AD
Department of Immunology, St Mary's Hospital, Manchester, UK. richard.pumphrey@cmmc.nhs.uk
PMID
6
TI
Further fatal allergic reactions to food in the United Kingdom, 1999-2006.
AU
Pumphrey RS, Gowland MH
SO
J Allergy Clin Immunol. 2007;119(4):1018. Epub 2007 Mar 8.
 
AD
PMID
7
TI
Fatal anaphylaxis: postmortem findings and associated comorbid diseases.
AU
Greenberger PA, Rotskoff BD, Lifschultz B
SO
Ann Allergy Asthma Immunol. 2007;98(3):252.
 
BACKGROUND: Anaphylaxis is an infrequent cause of sudden death. Death often results from circulatory collapse, respiratory arrest, or both.
OBJECTIVE: To investigate the causes of death, anatomical findings, and comorbid diseases in cases of fatal anaphylaxis.
METHODS: This is a retrospective case review of 25 unselected cases of documented fatal anaphylaxis. Each case report contained details of the fatal reaction, a review of the medical record, and laboratory and autopsy findings. Serum tryptase concentrations were measured in 7 cases.
RESULTS: The anaphylactic deaths included 7 reactions to medications, 6 to radiocontrast material, 6 to Hymenoptera stings, and 4 to foods. The mean age was 59 years. The anaphylactic reaction began within 30 minutes of exposure in 21 of 25 cases, with death occurring within 60 minutes in 13 of 25 cases. Urticaria occurred in only 1 of 25 cases. Anatomical findings consistent with anaphylaxis were present in 18 of 23 patients undergoing autopsy. At least 1 significant comorbid disease was identified in 22 of 25 cases.
CONCLUSIONS: (1) Elderly patients with substantial comorbid conditions constituted a significant number of the anaphylactic fatalities; (2) the onset of severe anaphylaxis occurred in less than 30 minutes in nearly every case; (3) 18 of 23 cases were associated with specific anatomical findings of anaphylaxis; (4) self-administered epinephrine was used in just 1 of 5 cases; and (5) serum total tryptase concentrations were elevated markedly in 4 of 7 cases tested.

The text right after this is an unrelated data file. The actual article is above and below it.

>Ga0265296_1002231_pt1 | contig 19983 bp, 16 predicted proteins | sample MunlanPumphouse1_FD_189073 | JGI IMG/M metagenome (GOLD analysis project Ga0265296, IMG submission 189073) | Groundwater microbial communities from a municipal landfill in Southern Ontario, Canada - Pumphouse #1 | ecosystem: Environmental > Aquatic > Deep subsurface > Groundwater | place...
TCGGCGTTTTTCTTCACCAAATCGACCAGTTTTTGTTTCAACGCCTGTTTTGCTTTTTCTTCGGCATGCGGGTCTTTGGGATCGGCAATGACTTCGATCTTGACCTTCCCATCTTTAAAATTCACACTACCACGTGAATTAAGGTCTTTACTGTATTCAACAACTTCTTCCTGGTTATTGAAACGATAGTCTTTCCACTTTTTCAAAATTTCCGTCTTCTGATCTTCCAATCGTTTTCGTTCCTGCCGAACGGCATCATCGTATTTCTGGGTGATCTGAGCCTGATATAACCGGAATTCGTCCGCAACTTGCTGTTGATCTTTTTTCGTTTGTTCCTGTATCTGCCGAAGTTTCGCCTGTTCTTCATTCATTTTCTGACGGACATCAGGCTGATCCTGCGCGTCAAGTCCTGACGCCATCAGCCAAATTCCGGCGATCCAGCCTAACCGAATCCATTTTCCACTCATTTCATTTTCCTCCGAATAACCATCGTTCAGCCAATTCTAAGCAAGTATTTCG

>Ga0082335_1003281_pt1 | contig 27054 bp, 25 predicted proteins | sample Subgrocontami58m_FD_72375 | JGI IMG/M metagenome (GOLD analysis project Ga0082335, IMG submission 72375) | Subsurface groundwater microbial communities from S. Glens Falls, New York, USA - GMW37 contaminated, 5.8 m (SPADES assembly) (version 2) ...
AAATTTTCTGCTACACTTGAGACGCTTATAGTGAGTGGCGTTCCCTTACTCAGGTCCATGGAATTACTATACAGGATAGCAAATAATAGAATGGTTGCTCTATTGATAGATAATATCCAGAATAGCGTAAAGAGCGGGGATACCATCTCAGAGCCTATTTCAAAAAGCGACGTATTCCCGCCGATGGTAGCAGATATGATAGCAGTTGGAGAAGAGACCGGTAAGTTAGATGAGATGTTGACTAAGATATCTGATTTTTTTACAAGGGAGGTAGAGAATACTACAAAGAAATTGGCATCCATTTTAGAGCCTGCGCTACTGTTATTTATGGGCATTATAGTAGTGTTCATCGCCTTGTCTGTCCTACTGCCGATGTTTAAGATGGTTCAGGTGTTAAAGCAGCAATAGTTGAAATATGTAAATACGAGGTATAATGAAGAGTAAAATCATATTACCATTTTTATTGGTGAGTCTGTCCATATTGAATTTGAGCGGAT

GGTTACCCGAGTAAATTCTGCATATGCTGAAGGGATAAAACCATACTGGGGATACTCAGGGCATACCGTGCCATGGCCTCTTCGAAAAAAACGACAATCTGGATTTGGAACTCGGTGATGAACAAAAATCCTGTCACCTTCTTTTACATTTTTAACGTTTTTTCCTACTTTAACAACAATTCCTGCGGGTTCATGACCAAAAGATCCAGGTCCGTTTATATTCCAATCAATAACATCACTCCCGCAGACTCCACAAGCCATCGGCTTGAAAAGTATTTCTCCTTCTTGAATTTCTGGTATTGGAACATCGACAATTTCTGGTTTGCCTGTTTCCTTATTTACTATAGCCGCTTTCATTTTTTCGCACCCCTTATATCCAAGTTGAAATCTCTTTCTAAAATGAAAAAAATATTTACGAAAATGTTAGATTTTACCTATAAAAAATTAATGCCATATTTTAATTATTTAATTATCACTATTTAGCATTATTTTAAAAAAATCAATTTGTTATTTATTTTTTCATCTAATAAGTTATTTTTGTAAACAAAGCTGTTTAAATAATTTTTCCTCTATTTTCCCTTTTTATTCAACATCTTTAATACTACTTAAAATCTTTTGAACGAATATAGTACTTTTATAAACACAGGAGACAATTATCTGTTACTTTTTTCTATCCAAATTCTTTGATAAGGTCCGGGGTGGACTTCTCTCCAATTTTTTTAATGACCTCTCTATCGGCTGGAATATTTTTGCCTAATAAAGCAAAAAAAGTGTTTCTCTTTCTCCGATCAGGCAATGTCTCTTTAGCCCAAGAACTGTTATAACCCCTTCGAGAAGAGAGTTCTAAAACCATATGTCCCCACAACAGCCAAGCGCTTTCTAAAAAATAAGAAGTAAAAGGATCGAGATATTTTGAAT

AD
Division of Allergy-Immunology, Departments of Medicine and Pathology, Northwestern University Feinberg School of Medicine, Chicago, Illinois 14018, USA. p-greenberger@northwestern.edu
PMID
65
TI
Appropriate use of epinephrine in anaphylaxis.
AU
Anchor J, Settipane RA
SO
Am J Emerg Med. 2004;22(6):488.
 
We are submitting a case-based presentation illustrating medical errors in the use of epinephrine for the treatment of anaphylaxis. Readers will learn from mistakes made by other emergency caregivers in treating anaphylaxis. The article will specifically review the recommended use of epinephrine in the management of anaphylaxis. Four patients are presented who were seen in consultation by our outpatient allergy service. In all 4 cases, the history was suggestive of an episode of anaphylaxis in which emergency care providers mismanaged treatment. In 2 cases, the patients required ICU care after improperly receiving intravenous epinephrine. In the remaining 2 cases, epinephrine use was either omitted or significantly delayed in its administration. Our presentation includes a review of consensus statements regarding the treatment of anaphylaxis with particular regard to the use of epinephrine. We hope that this information will help prevent similar errors from harming other patients.
AD
Department of Medicine, Brown Medical School, Providence, RI, USA. jmanchor@aol.com
PMID